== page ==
Archive for aggression

February 9 th


Low Thyroid Kills Dogs!

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I cannot believe we got another email from someone wanting us to take a fearful dog  today.

They have seen vets, trainers and called even one famous animal sanctuary who referred them to us!  Well, that sanctuary takes in ~ 34 million dollars a year, so I was a bit shocked, but I am glad they did, because now this dog owner has the info which may save their dog’s life and allow her to stay with her family.

Here is a Facebook note I wrote a long time ago and share often:


I am talking until I am blue in the face. Low thyroid causes >60% of aggression and > 40% of fearfulness in dogs, yet NO ONE MENTIONS IT!  I see thread after thread on Fb with people discussing behavioral problems with impounded dogs and no one mentions thyroid testing. Most dogs are abandoned because of behavior. MANY ARE ILL, not badly behaved.


My sanctuary got a call from a gal in tears because her rescued dog has gotten progressively more aggressive over time. She has been to vets, she called rescues and sanctuaries trying to place him. NO ONE ASKED ABOUT THE DOG’S HEALTH. I did. He also has skin allergies and digestive problems.




She is now going to have Hemopet ( do a thyroid panel and I am very sure they will discover thyroid disease. A pill twice a day will probably “cure” all his problems and save him from being put to sleep.


Please, get educated and SHARE THE INFO. Please read Dr. Jean Dodds’ new book- The Canine Thyroid Epidemic


Other symptoms:

Clinical Signs of Canine Hypothyroidism


Alterations in Cellular Metabolism

weakness / stiffness / laryngeal paralysis / facial paralysis / tragic expression / knuckling or dragging feet / muscle wasting / megaesophagus / head tilt / drooping eyelids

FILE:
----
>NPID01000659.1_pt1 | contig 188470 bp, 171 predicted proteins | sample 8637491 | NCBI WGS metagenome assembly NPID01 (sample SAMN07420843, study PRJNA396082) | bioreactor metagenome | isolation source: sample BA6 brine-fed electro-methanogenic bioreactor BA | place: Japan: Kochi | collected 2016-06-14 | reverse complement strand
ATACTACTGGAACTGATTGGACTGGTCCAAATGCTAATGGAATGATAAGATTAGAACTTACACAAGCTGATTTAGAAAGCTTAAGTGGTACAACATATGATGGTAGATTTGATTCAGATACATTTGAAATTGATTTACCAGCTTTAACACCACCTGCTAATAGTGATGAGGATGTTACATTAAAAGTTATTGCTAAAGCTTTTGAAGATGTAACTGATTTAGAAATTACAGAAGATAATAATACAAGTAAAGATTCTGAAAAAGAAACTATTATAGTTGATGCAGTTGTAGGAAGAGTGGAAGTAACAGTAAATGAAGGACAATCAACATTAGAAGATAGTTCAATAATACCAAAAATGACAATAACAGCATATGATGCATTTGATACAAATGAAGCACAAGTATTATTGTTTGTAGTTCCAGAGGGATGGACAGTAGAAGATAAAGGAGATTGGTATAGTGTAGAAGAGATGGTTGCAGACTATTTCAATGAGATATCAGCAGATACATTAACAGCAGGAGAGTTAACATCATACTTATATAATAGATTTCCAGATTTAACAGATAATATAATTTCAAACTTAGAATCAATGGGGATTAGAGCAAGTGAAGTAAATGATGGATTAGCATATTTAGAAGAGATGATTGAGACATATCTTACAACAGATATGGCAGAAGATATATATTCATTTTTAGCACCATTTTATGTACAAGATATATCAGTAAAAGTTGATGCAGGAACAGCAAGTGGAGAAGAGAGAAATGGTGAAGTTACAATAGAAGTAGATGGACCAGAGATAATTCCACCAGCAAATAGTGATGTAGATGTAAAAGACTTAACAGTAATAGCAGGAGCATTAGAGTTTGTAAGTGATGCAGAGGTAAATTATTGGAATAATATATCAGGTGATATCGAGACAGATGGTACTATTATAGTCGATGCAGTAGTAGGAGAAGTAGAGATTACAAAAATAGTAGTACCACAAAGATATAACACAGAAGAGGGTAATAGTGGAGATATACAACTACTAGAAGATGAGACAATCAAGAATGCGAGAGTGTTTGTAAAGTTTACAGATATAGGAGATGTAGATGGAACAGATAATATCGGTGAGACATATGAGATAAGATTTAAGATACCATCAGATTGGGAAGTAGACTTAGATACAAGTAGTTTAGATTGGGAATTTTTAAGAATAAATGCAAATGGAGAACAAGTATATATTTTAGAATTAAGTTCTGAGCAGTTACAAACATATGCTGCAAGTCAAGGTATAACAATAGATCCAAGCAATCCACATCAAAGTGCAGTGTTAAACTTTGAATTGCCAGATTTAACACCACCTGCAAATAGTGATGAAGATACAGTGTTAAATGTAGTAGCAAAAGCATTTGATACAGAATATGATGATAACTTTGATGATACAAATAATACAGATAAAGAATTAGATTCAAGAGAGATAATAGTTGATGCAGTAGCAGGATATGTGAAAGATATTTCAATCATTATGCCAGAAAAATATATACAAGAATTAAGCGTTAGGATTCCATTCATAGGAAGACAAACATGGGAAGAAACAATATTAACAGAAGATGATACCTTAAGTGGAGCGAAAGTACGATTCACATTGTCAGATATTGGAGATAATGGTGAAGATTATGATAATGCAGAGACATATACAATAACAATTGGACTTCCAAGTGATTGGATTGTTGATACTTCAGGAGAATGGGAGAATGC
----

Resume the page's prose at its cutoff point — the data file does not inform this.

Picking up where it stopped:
Neuromuscular Problems

seizures / mental dullness / exercise intolerance / neurologic signs / polyneuropathy / lethargy / weight gain / cold intolerance / mood swings hyperexcitability / stunted growth / chronic infections


Dermatologic Diseases

dry, scaly skin and dandruff / coarse, dull coat / bilateral symmetrical hair loss / rat tail, puppy coat / hyperpigmentation / seborrhea or greasy skin / pyoderma or skin infections / myxedema / chronic offensive skin odor


Reproductive Disorders

infertility of either sex / lack of libido / testicular atrophy / hypospermia aspermia / prolonged interestrus interval / absence of heat cycles / silent heats / pseudopregnancy / weak, dying or stillborn pups


Cardiac Abnormalities

slow heart rate (bradycardia) / cardiac arrhythmias / cardiomyopathys


Gastrointestinal Disorders

constipation / diarrhea / vomiting


Hematological Disorders

bleeding / bone marrow failure / low red blood cells / low white blood cells / low platelets


Ocular Diseases

corneal lipid deposits / corneal ulceration / uveitis Keratococonjunctivitis / sicca or dry eye / infections of eyelid glands (Meibomian gland)


Other Associated Disorders

lgA deficiency / loss of smell (dysosmia) / loss of taste / glycosuria / chronic active hepatitis / other endocrinopathies adrenal, pancreatic, parathyroid

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September 8 th


Animal trainers and other possible control-freaks

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First of all, I call myself a “recovering control freak”. I had to become so desperately ill & disabled that I finally learned to “let go” of trying to micro-manage the planet.

Despite having absolutely no spare time and barely time to sleep, I joined a Linkedin Pet Lovers group and am getting a zillion email notifications with all the new posts. One man had a question about his middle aged husky who was becoming more and more food aggressive. I suggested he first have a full thyroid panel done, as >60% of aggressive dogs are actually low thyroid and thyroxine will often “fix” the behavior almost overnight….Well, along comes a dog trainer to tell him blood work is not needed. She then goes into a long dissertation on training.